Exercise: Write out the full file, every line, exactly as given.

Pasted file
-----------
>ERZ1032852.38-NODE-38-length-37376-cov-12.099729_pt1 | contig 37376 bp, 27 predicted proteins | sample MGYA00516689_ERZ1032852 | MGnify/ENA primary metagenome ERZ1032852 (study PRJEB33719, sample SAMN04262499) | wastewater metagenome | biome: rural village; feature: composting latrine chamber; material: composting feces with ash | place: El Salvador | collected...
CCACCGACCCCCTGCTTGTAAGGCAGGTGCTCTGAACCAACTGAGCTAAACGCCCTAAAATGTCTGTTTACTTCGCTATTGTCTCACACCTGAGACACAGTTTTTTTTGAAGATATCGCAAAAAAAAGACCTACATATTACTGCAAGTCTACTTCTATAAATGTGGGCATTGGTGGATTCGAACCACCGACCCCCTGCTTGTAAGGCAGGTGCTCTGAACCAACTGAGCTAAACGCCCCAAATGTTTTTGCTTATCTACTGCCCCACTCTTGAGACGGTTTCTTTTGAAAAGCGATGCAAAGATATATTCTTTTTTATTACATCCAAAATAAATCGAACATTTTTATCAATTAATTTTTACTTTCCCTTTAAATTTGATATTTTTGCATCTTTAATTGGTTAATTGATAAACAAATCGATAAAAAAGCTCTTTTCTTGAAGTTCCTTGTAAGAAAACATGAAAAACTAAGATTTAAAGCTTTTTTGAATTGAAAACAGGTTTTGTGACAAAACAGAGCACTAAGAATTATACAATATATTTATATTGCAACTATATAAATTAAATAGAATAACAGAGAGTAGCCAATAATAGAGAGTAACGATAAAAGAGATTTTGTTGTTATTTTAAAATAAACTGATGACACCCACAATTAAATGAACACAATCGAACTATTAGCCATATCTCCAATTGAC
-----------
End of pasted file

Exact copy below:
>ERZ1032852.38-NODE-38-length-37376-cov-12.099729_pt1 | contig 37376 bp, 27 predicted proteins | sample MGYA00516689_ERZ1032852 | MGnify/ENA primary metagenome ERZ1032852 (study PRJEB33719, sample SAMN04262499) | wastewater metagenome | biome: rural village; feature: composting latrine chamber; material: composting feces with ash | place: El Salvador | collected...
CCACCGACCCCCTGCTTGTAAGGCAGGTGCTCTGAACCAACTGAGCTAAACGCCCTAAAATGTCTGTTTACTTCGCTATTGTCTCACACCTGAGACACAGTTTTTTTTGAAGATATCGCAAAAAAAAGACCTACATATTACTGCAAGTCTACTTCTATAAATGTGGGCATTGGTGGATTCGAACCACCGACCCCCTGCTTGTAAGGCAGGTGCTCTGAACCAACTGAGCTAAACGCCCCAAATGTTTTTGCTTATCTACTGCCCCACTCTTGAGACGGTTTCTTTTGAAAAGCGATGCAAAGATATATTCTTTTTTATTACATCCAAAATAAATCGAACATTTTTATCAATTAATTTTTACTTTCCCTTTAAATTTGATATTTTTGCATCTTTAATTGGTTAATTGATAAACAAATCGATAAAAAAGCTCTTTTCTTGAAGTTCCTTGTAAGAAAACATGAAAAACTAAGATTTAAAGCTTTTTTGAATTGAAAACAGGTTTTGTGACAAAACAGAGCACTAAGAATTATACAATATATTTATATTGCAACTATATAAATTAAATAGAATAACAGAGAGTAGCCAATAATAGAGAGTAACGATAAAAGAGATTTTGTTGTTATTTTAAAATAAACTGATGACACCCACAATTAAATGAACACAATCGAACTATTAGCCATATCTCCAATTGAC